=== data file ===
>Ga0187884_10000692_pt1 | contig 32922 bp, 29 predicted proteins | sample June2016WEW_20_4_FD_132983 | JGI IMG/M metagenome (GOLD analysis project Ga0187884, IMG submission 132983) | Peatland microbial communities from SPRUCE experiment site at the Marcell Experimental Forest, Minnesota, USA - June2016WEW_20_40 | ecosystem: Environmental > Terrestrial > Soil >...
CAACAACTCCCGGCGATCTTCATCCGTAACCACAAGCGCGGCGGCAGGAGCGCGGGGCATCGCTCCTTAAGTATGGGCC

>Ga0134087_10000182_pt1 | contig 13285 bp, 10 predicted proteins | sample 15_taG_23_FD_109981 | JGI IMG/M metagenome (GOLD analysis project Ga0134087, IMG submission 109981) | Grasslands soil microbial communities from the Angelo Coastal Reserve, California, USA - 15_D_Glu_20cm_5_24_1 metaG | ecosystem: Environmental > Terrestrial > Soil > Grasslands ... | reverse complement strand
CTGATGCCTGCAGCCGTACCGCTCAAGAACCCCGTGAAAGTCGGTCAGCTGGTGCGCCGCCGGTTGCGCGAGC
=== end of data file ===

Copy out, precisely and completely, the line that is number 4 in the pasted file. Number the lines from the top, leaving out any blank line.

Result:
CTGATGCCTGCAGCCGTACCGCTCAAGAACCCCGTGAAAGTCGGTCAGCTGGTGCGCCGCCGGTTGCGCGAGC